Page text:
Jr., each at SI 25 per acre t ' '
be seen that Mr. Whitlock 'J!
plication for two quarter J V Vs1
one for himself and the otl,. .
son, and these certificates of arpr- 1
ment were forwarded to the Cle t
the Board of School Land Com
sioners, and upon them the d'r
were issued, and as Mr. WhittoJ;
Sr., paid all the money, the recei-.
for the two deeds were issued toLii t
This is but a small matter, and w0nV
be of no importance was it n&t
the fact that Mr. Whitlock has?jrr!
the receipt to Tolman and said
man has been exhibiting the rece;,
in order to sustain himself in tle V
he told at this place that the Boa
had been charging $10 for dW. V
I his tan dollars was paid for h
deeds and for two separato and
luict applications, and was not!iit-
more than the law required.
A Ue Nailed.
The Radical horse jockey can,i.
dite for Governor, got himself im
trouble by taking the advice ofl
j kaser followers. In his speech berT)
last Monday he stated that the St.
Board of Education had been r
ceiving $10 for deeds to school Ian.,
and that the members of the Boar.;
pocketad the money. Govern
Grover tld him this was false a
every particular, and showed ros
the report of that Board, made to a
Radical Legislature, that all tliefeo
had been accounted for, and jaiJ
over to the respective funds. Th
evidence was so positive that tho
jockey got up on the stand verv
much excited and conducted himself
in his reply in a manner that won!.' ;
have been a disgrace to him even .: '
the race course. The jockey got t
worst of it and would havo beea '
better for him had he never visittj
Oregon City, as the respectable p,?r. :
tiou of the party were utterly j
gusted ith him, and will vote!..:
either Grover or Campbell.
A Card From T. II. Caim.
Salem, Oregon, May 11.
In the speech of J. C. Tolii'ac. re
publican candidate for Cov-racr.
made m last Saturday, he stau-.i
that there was no law for rli:trmir.:K' a
fee of $5 for each State deed" Tit
act of October '27, 1804, LWte,
M85, has the following provi.-jdc iu
relation to State land.: Part of sec
tion b, "And vhen Use purcl.s
nmnev anil interest, if any, shall W
fullv paid, the purc!user shall r-
ceive a deed, .substantially in tho fol
lowing form on ike jHiuwe'if of afr iu
coin of lire 'dollars tltrrrfur." TLi
provision is now the law. But tie
section requiring a part of thesf L-?
to go to the orapensatioB of t!;
Board of School Land Comniiskfl
er has been repealed. All fees, there
fore, required by law, have been col
lected and paid into the State Treas
ury, ud not a dollar of them retail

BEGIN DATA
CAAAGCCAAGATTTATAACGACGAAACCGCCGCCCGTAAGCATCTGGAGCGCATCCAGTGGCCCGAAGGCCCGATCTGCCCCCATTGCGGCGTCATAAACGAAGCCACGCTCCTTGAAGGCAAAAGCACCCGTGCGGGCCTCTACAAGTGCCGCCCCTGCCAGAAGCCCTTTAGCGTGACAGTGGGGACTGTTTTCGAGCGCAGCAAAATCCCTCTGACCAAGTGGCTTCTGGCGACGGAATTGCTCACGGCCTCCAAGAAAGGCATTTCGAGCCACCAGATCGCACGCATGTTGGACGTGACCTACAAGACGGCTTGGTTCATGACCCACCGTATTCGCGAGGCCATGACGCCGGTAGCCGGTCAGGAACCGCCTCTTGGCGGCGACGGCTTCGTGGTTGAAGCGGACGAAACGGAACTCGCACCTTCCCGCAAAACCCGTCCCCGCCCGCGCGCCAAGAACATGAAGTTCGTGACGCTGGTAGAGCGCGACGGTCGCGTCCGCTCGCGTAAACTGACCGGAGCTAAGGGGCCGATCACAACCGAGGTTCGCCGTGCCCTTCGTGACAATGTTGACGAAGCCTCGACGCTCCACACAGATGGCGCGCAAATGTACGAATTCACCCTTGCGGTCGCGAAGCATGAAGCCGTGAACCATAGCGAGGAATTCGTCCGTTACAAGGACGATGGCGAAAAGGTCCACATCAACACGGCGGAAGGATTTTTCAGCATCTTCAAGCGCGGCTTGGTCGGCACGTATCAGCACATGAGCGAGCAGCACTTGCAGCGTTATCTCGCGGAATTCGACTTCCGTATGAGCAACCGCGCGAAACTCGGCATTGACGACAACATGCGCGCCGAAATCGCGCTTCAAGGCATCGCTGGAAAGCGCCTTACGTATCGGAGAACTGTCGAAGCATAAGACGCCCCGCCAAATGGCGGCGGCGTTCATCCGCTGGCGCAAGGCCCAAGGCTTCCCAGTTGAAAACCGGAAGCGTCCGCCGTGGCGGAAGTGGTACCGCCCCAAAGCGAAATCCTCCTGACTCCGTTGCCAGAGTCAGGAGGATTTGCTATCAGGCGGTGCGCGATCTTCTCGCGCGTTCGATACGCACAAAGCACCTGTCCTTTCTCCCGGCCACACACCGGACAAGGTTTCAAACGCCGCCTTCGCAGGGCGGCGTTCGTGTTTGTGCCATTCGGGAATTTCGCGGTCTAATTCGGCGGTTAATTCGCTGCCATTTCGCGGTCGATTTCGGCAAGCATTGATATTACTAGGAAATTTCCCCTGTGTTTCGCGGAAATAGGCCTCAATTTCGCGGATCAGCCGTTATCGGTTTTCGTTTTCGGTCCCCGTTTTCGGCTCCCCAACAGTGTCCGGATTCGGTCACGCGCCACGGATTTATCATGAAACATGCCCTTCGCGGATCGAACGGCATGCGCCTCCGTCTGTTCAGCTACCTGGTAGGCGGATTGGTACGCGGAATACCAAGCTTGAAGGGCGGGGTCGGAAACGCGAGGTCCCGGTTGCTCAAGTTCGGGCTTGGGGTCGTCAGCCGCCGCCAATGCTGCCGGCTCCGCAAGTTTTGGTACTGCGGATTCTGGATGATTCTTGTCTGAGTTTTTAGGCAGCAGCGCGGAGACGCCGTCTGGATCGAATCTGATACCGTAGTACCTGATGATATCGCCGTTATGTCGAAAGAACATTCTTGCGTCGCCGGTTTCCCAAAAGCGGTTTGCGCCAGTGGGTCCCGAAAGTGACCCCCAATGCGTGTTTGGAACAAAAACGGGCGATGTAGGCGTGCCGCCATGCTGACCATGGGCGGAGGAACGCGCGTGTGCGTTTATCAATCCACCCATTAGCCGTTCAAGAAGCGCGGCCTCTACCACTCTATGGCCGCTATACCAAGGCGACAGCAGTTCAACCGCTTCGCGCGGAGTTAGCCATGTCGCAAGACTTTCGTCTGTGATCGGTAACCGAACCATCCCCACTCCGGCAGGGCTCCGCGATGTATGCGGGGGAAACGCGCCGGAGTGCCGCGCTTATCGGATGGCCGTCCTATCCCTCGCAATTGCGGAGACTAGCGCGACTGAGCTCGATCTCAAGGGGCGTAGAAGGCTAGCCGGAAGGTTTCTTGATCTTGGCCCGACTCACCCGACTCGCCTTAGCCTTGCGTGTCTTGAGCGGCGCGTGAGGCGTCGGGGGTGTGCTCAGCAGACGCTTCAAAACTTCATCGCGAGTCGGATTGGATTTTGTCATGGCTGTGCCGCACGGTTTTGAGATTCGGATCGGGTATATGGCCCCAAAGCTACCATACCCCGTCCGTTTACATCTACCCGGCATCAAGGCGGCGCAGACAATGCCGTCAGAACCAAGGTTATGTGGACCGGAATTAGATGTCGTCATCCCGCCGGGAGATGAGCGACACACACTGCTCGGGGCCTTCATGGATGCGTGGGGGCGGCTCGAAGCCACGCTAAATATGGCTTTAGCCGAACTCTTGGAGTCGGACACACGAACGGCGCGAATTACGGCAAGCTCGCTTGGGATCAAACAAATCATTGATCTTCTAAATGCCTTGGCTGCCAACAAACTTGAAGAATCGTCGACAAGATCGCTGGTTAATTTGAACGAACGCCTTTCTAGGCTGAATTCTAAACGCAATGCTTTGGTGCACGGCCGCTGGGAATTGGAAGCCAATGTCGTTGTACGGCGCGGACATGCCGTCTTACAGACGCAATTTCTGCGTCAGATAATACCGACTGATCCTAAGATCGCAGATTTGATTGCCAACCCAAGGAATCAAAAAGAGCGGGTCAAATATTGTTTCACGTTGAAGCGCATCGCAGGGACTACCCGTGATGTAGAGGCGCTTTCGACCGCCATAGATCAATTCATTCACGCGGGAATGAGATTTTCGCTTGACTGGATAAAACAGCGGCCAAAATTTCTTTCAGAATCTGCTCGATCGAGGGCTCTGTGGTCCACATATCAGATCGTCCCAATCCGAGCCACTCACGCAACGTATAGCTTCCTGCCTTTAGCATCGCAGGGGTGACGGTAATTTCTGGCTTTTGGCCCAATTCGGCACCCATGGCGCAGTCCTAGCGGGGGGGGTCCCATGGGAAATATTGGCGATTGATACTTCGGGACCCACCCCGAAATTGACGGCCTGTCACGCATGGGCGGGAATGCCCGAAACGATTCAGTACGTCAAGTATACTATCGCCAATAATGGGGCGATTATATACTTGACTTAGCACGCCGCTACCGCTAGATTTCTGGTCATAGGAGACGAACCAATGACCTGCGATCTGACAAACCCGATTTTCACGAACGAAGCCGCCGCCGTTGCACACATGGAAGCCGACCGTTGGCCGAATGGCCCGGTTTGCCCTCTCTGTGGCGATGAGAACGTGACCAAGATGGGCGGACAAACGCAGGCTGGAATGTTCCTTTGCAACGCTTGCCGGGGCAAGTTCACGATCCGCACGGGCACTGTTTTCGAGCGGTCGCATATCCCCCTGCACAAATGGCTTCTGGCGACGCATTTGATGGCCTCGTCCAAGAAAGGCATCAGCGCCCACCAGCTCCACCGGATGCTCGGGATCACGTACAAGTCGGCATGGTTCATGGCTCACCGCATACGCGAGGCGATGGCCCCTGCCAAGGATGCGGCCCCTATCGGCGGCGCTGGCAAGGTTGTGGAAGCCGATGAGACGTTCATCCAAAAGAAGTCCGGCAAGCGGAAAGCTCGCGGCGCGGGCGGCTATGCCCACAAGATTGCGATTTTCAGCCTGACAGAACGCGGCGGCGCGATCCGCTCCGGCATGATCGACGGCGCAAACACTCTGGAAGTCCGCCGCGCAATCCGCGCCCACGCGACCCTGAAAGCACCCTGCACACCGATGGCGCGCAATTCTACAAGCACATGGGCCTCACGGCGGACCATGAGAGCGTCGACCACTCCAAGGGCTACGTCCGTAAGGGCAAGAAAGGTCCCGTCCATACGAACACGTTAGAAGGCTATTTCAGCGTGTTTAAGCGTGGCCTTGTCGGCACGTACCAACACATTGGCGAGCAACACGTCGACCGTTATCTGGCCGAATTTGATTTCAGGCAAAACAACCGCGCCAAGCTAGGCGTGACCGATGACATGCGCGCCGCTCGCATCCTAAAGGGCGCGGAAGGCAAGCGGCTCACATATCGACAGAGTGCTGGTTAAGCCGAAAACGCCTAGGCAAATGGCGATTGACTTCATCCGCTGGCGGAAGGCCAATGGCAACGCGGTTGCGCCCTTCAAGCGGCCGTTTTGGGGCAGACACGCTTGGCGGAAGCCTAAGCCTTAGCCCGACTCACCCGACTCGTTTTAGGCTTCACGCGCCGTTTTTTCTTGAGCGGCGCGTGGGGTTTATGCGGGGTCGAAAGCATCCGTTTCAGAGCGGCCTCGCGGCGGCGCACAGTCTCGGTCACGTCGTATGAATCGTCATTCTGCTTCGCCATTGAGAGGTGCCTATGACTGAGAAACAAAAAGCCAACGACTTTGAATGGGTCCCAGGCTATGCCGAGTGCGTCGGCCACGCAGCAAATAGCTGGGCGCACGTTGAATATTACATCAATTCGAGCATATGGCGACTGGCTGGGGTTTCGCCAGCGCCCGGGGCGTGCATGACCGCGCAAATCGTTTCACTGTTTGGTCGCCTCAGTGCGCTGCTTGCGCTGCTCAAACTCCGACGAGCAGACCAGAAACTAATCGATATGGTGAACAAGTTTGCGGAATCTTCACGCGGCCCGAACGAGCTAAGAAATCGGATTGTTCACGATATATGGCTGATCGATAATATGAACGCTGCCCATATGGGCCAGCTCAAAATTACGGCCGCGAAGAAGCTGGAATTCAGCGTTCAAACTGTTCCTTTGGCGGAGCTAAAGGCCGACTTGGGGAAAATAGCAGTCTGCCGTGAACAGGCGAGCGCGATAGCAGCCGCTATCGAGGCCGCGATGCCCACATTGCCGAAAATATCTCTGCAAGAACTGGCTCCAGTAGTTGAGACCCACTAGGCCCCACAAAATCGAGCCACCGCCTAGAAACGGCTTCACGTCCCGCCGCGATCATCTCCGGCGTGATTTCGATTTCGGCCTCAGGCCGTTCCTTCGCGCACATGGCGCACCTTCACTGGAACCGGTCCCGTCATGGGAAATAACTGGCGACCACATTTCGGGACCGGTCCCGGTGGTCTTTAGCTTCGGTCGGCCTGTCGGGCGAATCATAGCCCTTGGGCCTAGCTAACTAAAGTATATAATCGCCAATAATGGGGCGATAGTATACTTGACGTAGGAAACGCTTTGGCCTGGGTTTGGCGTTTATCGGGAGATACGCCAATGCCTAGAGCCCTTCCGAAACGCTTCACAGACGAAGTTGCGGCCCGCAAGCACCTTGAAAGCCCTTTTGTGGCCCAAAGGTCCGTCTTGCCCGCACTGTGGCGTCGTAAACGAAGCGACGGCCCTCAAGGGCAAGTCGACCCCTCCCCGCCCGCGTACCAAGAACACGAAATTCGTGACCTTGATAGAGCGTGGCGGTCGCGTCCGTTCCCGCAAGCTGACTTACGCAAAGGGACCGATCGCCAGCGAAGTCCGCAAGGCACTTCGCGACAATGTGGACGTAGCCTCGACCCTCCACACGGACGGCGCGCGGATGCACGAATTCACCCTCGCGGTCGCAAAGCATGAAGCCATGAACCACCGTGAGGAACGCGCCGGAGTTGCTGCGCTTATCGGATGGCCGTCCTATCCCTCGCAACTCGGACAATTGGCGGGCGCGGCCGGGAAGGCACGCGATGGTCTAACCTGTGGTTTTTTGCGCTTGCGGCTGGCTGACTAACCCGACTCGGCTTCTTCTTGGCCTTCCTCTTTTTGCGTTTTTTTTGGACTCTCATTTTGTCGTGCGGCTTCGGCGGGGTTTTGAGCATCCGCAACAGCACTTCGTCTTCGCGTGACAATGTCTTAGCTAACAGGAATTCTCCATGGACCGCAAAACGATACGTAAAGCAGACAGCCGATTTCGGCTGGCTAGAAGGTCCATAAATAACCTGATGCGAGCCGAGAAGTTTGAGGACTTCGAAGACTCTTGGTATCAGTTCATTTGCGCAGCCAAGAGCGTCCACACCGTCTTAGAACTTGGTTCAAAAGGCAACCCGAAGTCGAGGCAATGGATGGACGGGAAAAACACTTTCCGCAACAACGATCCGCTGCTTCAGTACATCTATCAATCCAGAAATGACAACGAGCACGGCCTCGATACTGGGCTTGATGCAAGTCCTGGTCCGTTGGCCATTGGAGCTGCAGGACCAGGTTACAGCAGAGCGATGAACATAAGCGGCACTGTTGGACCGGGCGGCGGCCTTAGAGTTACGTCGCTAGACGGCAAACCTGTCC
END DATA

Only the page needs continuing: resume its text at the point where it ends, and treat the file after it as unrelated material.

ed by or p:tid to any member of th
Board or other officer. The report i.'
Board of School Land ConunissiuE
ersmade to the last legislature, give'
the names of each niatf who has aid
a fee for a State deed, and show tic
whole mount received in that pur
pose, and that the same has bt
fully paid into the Treasury.
report of the Board of School LarJ
Commissioners, 1age 80. This report
f was examined and fully approved!;
the last Legislature.
T. II. Cass.
Clerk B'd School Land Corns.
That Lake. We are inform
that Lake, one of the Radical caiJi
dates for the Legislature boast of.,
i. is having voted for Hipple-Mitft'-!
last fall, and that he considers it 2
honor to endorse bigamists. TW
a strange combination , for Appervx,
who, after attending the Conveutioi
congratulating the Hipple-MitcU
candidate, came home and refcrfi 0 -f
to vote for him. Lake has only la
in the county and State about frsr
ye. rs, and it may be fashionable ui
his country to boast of such honon.
We hear ititTjhat W. Caret
Johnson, the would-like-to-be Circat
Judge of this District, was tbelepl
informant of little Tolman in regard
to the repeal of the fee for school
land deeds. That is about like bio.
and is a fair specimen of what be
knowns about law. We supposed
that he had better knowledge of la. ;
however, and that such wisdom ba ,
originated from the mighty intellect
of Lord Barin. They arc about
alike, however. They are botu
Neither know anj
That little noodle-headed jocKT
who would like to be Governor, th
wears a number five hat and a 1
of fourteen boots,' had considerable
to gay about the litigant act. He f r
gets to tell the people that be b'
self was once County Judge, aod f.
virtue of his position, which he dis
graced, he had certain lrgal printing
which he oould order published
any paper he saw propr. An a
failed to tell the people that he
variably ordered the publications
be made in his Radical organ t
paid doublo price for it. He thwg?;
that was all right to eierciw fci
tyr&aical dt&pelieci ia thit v.